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New research could speed up HIV diagnosis

02 Dec 2015

London Business School expert identifies vital supply chain change

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A significant number of young infants’ lives could be saved if HIV testing laboratories in Mozambique re-located to one central site, a London Business School expert has found. 

A team co-led by Jérémie Gallien, Associate Professor of Management Science and Operations, London Business School, finds that bringing testing facilities in Mozambique together in one location could cut the time it currently takes to get a diagnosis by almost a quarter (22%), from 37 to 29 days, and prevent the deaths of more than a quarter of infants (27%) who currently die before receiving their test results, (74 infants per year). 

The lives of 54 infants whose guardians do not follow up on late test results would also be saved if the findings were implemented. In total, 128 more infants per year could receive the vital HIV treatment they need to survive.

The findings of the research strike a particular chord at present, with 1 December 2015 marking World AIDS Day 2015. HIV and AIDS remain one of the world's most significant public health challenges, with the disease affecting a significant number of children, particularly in sub-Saharan Africa.  

Dr Gallien says: “HIV and AIDS among children in sub-Saharan Africa is a well-documented issue. 350,000 children were infected with HIV through their mother while 230,000 died of AIDS-related causes in 2010.” 

The team considered how the supply chain for HIV testing in sub-Saharan Africa could be improved to speed up the diagnosis of young infants at risk of carrying HIV. 

Results are currently held up by labs waiting for a critical mass of samples before testing a batch and for a limited number of specialist staff and machines. Centralising lab facilities, pooling samples and resources, could double the number of results received in one month and increase the proportion of infants treated by up to 6.9 per cent.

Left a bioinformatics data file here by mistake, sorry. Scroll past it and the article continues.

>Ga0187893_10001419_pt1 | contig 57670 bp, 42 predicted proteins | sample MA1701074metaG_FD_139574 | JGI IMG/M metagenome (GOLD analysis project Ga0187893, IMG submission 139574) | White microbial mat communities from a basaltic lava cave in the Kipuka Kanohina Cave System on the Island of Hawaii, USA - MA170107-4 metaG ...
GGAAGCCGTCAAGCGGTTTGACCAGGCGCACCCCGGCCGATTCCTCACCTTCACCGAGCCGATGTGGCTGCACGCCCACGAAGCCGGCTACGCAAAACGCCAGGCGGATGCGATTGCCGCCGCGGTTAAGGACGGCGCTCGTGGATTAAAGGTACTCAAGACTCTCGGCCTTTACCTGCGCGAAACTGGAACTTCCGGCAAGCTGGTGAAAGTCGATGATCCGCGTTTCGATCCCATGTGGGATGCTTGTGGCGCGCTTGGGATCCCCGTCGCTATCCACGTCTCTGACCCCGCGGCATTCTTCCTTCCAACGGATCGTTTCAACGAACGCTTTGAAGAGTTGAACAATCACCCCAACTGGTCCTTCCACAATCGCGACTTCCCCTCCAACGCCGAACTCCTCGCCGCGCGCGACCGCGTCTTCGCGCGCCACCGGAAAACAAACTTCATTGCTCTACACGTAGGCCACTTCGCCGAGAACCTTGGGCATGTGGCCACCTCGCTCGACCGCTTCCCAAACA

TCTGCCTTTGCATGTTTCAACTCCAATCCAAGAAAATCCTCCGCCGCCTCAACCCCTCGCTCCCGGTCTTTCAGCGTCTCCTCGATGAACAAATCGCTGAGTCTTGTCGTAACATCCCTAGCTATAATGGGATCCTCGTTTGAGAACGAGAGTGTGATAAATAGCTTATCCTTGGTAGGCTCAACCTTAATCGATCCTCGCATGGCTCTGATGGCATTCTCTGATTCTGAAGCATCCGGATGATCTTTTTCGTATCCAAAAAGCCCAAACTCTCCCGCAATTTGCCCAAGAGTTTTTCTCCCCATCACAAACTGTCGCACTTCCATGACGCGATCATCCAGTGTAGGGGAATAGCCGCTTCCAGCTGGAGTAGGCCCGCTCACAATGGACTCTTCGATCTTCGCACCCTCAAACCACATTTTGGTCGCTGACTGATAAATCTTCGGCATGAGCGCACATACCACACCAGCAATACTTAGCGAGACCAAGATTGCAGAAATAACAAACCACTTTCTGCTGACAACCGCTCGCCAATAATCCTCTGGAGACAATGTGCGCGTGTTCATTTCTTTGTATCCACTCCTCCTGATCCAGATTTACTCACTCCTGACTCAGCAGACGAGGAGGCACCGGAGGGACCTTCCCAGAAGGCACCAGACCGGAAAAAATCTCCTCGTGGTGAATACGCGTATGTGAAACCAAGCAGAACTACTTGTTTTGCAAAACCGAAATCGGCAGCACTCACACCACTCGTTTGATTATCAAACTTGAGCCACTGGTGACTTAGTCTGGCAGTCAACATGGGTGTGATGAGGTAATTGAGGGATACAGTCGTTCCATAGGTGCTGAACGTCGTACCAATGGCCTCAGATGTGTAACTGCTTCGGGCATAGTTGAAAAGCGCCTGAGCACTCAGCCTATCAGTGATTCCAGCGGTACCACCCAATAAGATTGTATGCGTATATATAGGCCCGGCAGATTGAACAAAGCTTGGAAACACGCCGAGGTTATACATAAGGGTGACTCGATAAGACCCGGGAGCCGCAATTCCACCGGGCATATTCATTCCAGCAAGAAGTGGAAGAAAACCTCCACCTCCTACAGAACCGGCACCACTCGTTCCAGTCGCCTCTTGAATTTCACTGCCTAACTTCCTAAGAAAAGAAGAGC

“Given the current sample turnaround times in some countries, when infants are tested at a month old up to 10 per cent of the infected ones may be dying before test results are known”, Dr Gallien says. “Factors causing delays include scarce transportation from clinics, lengthy waiting times for testing and lack of qualified staff in the labs. In addition, caretakers are less likely to collect results when test turnaround times are long. Our research aims to establish how the supply chain can be improved to save lives.”

Using big data to save lives

Working in collaboration with the National Institute of Health in Mozambique and the Clinton Health Access Initiative, Dr Gallien and his fellow researchers, Sarang Deo of the Indian School of Business and London Business School PhD student Jónas Oddur Jónasson, developed a modelling framework to map how the current supply chain for HIV diagnosis in the region could be improved.

Armed with data comprised of individual patient records for 34,791 infants across 410 clinics in Mozambique, alongside data on clinic, transportation and laboratory testing delays, Dr Gallien and his team developed a simulation model to map operational improvements. This included the assignment of clinics to laboratories and the allocation of capacity across laboratories. 

“By creating a simulation model,” Dr Gallien says, “we were able to see that centralising labs to a single location, such as a capital city like Maputo in Mozambique, improved efficiency with which the samples could be processed and results returned – this could be cut from 22 to eight days, ultimately increasing the number of infected infants receiving treatment.”

Although the model showed that transport times would increase from six to 11 days on average, this would be outweighed by the improved efficiency with which samples could be processed and results returned.

Life-saving lessons beyond Mozambique 

The recommendations from the research can be applied in other countries.

“Other countries, where the average transportation time is similar to that in Mozambique, could also benefit from centralising labs, as Uganda recently experienced,” Dr Gallien explains.

“Our research finds that centralised laboratories are particularly beneficial and should be considered if the number of blood samples coming for testing is either high (above 85% capacity, as is typical in established networks) or low (below 35% capacity, for example during a ramp-up phase).” 

The recommendation to centralise all lab capacity is not universal however. 

“The study finds that networks with two or more lab locations may work better in countries with longer transportation times, possibly including the Democratic Republic of Congo for example,” Dr Gallien concludes. 

Dr Gallien will teach the new Executive Education programme, Supply Chain Leadership, launching in July 2016. 

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